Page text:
Going once, going twice, sold. To the person in the little box on the screen.
Suffolk County will hold its first virtual property auction Dec. 1 with 159 parcels for sale that the county has reclaimed because of nonpayment of taxes. The properties range from vacant lots that must sell for at least $100 to a 55-acre property in Selden with a starting price of $1 million.
The auction will be held from 9:30 a.m. to 3:30 p.m., replacing its previous format, which required prospective bidders to scout listings across two days at the Dennison Building in Hauppauge.
The county hopes the virtual format will attract more bidders than past sales. Registration is open at suffolk.ny.realforeclose.com until Nov. 23.
"The virtual property auction is our latest effort to streamline resources and create greater efficiencies, while simultaneously increasing access," County Executive Steve Bellone said in a statement.
The added competition for properties will benefit the county, said Natalie Wright, Suffolk’s commissioner of economic development and planning. The virtual format could make it easier to hold more than one auction a year in the future, which would reduce the county’s cost of maintaining the properties, she said.
"Our goal is to, as quickly as possible, put these properties back into productive reuse and ensure property taxes are being collected to support the tax base," Wright said.
Bidders are encouraged to inspect properties before the auction and to take note of zoning or building restrictions attached to any of the parcels, according to the county’s auction brochure. Some properties have restrictions that require owners to occupy the residences, said Sidney Joyner, the county’s director of real estate.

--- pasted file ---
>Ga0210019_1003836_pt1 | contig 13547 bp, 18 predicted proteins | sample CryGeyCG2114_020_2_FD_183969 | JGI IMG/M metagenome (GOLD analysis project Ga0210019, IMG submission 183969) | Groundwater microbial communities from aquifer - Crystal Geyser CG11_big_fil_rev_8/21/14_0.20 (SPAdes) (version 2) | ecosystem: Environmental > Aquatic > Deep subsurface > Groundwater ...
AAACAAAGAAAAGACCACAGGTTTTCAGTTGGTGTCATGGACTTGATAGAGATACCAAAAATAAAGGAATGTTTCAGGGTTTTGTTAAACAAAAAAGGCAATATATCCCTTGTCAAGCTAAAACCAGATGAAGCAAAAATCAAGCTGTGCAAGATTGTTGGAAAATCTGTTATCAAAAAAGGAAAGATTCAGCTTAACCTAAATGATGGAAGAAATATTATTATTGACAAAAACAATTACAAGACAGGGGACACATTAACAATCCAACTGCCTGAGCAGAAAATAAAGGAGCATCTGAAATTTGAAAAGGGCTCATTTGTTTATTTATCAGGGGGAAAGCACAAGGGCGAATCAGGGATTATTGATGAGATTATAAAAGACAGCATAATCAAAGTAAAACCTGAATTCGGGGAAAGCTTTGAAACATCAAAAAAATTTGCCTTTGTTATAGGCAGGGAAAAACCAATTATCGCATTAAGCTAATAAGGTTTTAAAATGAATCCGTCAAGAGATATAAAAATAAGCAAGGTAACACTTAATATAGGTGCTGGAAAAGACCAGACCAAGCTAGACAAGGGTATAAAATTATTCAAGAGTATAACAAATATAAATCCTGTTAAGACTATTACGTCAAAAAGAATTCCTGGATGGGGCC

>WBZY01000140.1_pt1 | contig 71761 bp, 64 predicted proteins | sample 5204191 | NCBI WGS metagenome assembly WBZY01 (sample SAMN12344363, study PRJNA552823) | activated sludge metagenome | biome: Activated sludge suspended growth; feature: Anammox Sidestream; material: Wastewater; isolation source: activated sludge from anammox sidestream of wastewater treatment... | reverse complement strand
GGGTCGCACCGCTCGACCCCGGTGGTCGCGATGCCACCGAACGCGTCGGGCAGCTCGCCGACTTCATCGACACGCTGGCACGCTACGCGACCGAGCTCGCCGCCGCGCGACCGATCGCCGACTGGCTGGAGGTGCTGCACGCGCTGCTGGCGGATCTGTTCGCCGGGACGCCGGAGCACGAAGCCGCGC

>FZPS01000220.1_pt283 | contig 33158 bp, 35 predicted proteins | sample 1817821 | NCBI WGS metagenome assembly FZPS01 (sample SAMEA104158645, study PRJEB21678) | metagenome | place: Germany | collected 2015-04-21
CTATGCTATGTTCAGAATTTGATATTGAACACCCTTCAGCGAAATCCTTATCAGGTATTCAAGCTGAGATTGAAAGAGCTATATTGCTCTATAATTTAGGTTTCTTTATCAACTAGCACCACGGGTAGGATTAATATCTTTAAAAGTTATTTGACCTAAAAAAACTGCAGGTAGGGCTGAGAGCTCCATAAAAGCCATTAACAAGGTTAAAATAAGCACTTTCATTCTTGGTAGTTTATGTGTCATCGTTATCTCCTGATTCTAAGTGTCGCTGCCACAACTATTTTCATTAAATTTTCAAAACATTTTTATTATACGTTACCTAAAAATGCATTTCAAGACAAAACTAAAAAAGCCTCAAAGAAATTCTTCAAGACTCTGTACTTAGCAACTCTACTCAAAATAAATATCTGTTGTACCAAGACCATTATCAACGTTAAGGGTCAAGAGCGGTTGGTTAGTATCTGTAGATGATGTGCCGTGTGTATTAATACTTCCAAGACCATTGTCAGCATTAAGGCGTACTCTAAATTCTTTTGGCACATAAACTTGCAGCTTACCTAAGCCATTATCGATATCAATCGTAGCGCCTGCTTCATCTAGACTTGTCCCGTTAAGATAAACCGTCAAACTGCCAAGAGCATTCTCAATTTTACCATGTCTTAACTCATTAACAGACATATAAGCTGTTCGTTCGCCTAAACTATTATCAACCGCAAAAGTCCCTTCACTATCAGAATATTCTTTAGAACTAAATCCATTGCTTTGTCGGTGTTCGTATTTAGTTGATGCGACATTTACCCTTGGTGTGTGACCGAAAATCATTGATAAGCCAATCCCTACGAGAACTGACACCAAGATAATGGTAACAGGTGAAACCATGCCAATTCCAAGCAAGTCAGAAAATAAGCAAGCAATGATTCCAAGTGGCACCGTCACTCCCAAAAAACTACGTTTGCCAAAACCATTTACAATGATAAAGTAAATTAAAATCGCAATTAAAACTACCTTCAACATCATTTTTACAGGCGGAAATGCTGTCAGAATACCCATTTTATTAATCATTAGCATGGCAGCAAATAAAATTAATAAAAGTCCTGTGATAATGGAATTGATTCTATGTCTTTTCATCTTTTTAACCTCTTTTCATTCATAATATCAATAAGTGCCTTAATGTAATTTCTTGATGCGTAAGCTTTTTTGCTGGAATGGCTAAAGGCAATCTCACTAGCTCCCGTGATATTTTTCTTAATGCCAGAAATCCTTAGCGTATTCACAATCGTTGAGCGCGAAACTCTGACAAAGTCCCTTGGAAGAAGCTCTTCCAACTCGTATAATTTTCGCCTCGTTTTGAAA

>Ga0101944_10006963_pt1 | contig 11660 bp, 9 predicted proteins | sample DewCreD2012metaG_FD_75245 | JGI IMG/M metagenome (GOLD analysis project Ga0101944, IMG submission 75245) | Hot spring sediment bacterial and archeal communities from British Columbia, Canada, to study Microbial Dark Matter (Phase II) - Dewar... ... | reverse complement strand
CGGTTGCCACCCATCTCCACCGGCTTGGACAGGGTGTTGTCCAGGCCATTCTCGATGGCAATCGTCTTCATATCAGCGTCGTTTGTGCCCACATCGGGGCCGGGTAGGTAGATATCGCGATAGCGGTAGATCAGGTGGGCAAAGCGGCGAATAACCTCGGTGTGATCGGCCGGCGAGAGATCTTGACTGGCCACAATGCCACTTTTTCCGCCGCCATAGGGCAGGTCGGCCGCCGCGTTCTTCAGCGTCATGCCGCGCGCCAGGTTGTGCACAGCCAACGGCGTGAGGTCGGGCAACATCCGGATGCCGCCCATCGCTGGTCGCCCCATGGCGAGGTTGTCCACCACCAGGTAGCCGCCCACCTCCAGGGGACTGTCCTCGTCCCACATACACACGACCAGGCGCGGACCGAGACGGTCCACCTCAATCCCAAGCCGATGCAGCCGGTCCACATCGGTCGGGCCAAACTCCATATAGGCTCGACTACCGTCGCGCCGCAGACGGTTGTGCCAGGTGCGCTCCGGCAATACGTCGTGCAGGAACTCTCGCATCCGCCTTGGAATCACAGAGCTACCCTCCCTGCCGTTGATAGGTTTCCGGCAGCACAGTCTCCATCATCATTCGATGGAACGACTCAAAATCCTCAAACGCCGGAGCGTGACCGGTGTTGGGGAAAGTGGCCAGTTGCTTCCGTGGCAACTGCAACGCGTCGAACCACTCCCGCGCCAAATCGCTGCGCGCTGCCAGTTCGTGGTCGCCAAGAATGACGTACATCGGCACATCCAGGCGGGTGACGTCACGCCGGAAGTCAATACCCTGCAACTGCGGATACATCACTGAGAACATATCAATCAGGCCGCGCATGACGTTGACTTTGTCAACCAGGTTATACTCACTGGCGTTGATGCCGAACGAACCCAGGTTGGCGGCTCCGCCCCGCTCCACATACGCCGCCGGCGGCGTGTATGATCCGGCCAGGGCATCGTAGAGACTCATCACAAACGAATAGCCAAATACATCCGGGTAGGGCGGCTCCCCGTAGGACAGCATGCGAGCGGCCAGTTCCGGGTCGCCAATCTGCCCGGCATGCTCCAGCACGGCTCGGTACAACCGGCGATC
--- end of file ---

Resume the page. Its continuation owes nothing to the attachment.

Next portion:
Properties go to auction after a 36-month period without payment of taxes for one-, two- and three- family residences.
Suffolk County has hired realauction.com to run the event. The company charges winning bidders $300 per transaction to generate revenue and doesn’t charge the county for use of its platform, Joyner said. Winners also face additional taxes and surcharges.
The virtual format might lead to more buyers, but Todd Yovino, who owns Island Advantage Realty in Hauppauge, is skeptical opening up the auction online will produce more tax-paying properties. He thinks the county should have only moved a portion of the properties to the virtual auction to test the concept.
"What happens from my experience is people purchasing items they don’t know anything about," said Yovino, who has experience representing sellers of distressed properties. "When you’re keeping it local, like it was forever, you’re getting the local audience that has a better sense of what’s really up for sale."